Twist of Faith (documentary)

Dennis Gray was born in 1948, joined the Catholic priesthood at around the usual age, and got a job teaching religion at Central Catholic High School in Toledo, Ohio, in the 1970s. At some point during all that, he started molesting boys.

I have omitted the word “allegedly” because there is no reason for it. Yes, the Toledo diocese paid settlements to the victims rather than go to court; yes, during his deposition Gray refused to answer certain questions rather than admit anything. So yes, in legal terms, Gray remains only an “alleged” abuser, not an admitted one or a convicted one. But “Twist of Faith,” a documentary focusing on one of Gray’s young victims 20 years later, makes the facts clear. Dennis Gray is a monster.

Most of the film takes place in 2002 and 2003 in the Toledo area, when Tony Comes is a firefighter in his early 30s with a pretty wife named Wendy and two young children, Samantha and Mitchel. In June 2002, the Comeses move to a new house on a quiet street, only to discover that Dennis Gray — the priest who molested Tony repeatedly when he was in his early teens — lives five doors down. He’s been struggling with the memories all his life, and he and Wendy candidly report on the difficulties they have had because of Tony’s childhood trauma. But now they decide something must be done.

The movie follows Tony’s quest for justice, giving us the events as they unfold, rather than telling us everything through after-the-fact interviews. Tony is not interested in a settlement, which the Catholic Church has been giving out like Halloween candy. He knows the statute of limitations has run out on Gray’s crimes, so all he wants now is a public apology from Gray and the church. He wants people to know what happened. Doling out hush money doesn’t solve the problem, he says, but bringing the problem to light will at least be a step in the right direction.

Tony explains that when he was a boy, Father Denny was everyone’s favorite “cool” priest, often inviting the kids in Tony’s group to stay overnight at his cabin on the lake. You felt thrilled to be part of the in crowd, excited that Father Denny liked you enough to include you in the excursions, where drinking and smoking were allowed. “What happens at the cabin stays at the cabin” was the unspoken rule.

It was there that Gray first began molesting Tony, and it resulted in such stomach-churning ironies as Gray forcing himself upon Tony early on a Sunday morning, and an hour later saying Mass and administering communion to parishioners. Ashamed and afraid, Tony did not try to stop it.

Now, 20 years later, a Minneapolis attorney who specializes in this sort of thing is called in to assist Tony in his petitions against the Catholic Church, and to help with a few other victims who have come forward. That last fact is a slap in the face to Tony, who had been assured by Father James Hoffman that Tony was Gray’s only victim. Now Tony feels guilty for not speaking up as soon as it happened, to prevent Gray from molesting anyone else.

This is heartbreaking stuff, sensitively captured by Kirby Dick, the insightful and brilliant documentarian behind “Chain Camera” and “Derrida.” He uses the same technique that made “Chain Camera” so compelling: He occasionally gives cameras to Tony and Wendy so they can record their own lives, thoughts, and confessions. There’s only so much that even a good documentarian can do to make his subjects feel natural around him, after all.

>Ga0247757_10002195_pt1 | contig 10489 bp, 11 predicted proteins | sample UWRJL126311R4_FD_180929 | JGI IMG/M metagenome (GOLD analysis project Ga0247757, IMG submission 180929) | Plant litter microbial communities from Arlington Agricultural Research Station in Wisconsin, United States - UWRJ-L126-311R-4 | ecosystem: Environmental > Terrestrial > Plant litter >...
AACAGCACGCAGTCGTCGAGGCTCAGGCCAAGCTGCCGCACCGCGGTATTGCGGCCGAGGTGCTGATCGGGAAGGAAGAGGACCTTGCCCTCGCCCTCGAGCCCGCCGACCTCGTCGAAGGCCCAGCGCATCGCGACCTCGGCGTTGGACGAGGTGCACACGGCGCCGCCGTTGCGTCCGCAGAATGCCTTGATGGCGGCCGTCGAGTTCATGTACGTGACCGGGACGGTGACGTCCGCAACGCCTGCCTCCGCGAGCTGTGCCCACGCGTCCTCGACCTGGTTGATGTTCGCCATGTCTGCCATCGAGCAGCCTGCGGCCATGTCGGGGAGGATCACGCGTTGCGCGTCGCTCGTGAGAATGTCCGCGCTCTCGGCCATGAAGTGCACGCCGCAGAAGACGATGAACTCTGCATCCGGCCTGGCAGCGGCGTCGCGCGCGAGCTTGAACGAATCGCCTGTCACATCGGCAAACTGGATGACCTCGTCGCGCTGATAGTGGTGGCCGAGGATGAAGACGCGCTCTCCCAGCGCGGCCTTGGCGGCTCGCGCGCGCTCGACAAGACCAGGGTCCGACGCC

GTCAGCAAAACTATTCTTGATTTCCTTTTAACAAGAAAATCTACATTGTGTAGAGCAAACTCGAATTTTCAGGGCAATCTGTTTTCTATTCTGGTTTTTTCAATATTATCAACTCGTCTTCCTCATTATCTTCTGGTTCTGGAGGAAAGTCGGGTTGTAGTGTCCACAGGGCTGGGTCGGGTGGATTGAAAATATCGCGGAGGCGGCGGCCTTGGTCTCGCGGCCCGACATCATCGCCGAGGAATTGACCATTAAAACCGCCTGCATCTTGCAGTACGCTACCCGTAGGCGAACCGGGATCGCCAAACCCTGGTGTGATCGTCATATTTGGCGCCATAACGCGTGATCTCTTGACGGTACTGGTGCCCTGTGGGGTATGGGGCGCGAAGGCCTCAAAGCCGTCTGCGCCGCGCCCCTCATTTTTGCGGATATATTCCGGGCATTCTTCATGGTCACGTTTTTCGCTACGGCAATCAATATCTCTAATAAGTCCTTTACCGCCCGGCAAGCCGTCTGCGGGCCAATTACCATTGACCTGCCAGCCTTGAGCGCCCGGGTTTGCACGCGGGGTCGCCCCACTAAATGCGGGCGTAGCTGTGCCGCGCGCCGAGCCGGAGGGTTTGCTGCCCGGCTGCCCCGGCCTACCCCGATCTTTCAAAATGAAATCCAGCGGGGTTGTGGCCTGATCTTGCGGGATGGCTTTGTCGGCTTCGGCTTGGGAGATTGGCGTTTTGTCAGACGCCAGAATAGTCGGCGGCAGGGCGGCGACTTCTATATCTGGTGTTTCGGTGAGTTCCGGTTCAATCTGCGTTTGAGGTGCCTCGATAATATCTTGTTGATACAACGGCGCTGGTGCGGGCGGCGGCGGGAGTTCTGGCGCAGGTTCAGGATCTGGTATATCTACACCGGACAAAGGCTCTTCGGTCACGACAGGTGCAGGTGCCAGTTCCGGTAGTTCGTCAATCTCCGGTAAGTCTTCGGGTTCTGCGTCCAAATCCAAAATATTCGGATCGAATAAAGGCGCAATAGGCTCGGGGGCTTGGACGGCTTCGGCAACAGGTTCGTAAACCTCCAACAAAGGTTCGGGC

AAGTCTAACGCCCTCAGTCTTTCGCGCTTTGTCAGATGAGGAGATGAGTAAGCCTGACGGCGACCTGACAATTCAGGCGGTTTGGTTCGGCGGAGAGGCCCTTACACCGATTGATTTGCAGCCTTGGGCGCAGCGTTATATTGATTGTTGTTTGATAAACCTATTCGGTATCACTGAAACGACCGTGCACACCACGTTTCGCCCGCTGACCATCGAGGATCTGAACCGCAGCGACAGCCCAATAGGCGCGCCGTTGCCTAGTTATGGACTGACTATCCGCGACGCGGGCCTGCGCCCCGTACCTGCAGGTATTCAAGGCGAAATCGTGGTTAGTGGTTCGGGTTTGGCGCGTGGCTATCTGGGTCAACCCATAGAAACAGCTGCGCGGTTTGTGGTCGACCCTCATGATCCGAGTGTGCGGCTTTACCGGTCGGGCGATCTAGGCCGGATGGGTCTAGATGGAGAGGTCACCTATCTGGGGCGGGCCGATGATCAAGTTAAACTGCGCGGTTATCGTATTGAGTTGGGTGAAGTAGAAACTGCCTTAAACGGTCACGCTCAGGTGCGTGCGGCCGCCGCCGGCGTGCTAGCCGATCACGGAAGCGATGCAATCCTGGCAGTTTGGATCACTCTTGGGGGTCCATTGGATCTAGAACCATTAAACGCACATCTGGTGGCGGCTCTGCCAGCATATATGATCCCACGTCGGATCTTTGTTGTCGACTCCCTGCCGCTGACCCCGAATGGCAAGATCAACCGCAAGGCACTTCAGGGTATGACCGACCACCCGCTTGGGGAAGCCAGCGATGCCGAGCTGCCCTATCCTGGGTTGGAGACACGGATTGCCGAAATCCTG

Dick’s method acknowledges that limitation (and Jacques Derrida pointed it out to him when Dick made a film about him), and it is fascinating to see how much more open and relaxed Tony and Wendy are when there are no interviewers, cameramen or film crews hovering over them. For example, I doubt Wendy would admit to another person that she sometimes feels resentful over how emotionally needy Tony’s past has made him, but she’ll admit it to an un-judging camera. Witness also the tearful scene in which Tony and Wendy explain in basic terms to their daughter what happened to Tony years ago, and caution her never to speak to the man who lives five houses down.

Tony’s faith has been obliterated, and he remains bitter toward the church. He takes some of it out on his mother, who is still a practicing Catholic, saying the money she puts on the collection plate “pays the lawyers that are fighting me.” For her part, she stands firm, maintaining that there is a separation between her faith in the doctrines of the Catholic Church and the actions of certain specific Catholics.

It’s devastating to watch Tony break down, so consumed by anger that he is unable to eat or sleep, his marriage falling apart around him. As sympathetic as we are for him — the fact that he blames himself for Gray’s subsequent victims just twists the knife in the viewer’s gut — we are removed enough from the situation to see that too much anger is useless. There is being righteously indignant in order to fight for what’s right, and then there is plain old hate, which helps no one.

Like most documentaries, “Twist of Faith” lives or dies by its subject matter, and this story is a two-edged sword. The basic concept is extremely compelling, of course, but Dick began filming without knowing how it would all play out, and the end is not as satisfying as you want it to be.

But listen to what Dennis Gray — who left the priesthood in 1987 but continued to teach at public high schools for many years thereafter — says in his videotaped deposition from 2003. Asked whether he thought sex with a priest would do lasting psychological harm to a child, he says no, not necessarily. Later, he says he doesn’t believe in hell. I say he’d better start.

B+ (1 hr., 26 min.; Not Rated, probably R for a lot of harsh profanity, some accounts of sexual abuse.)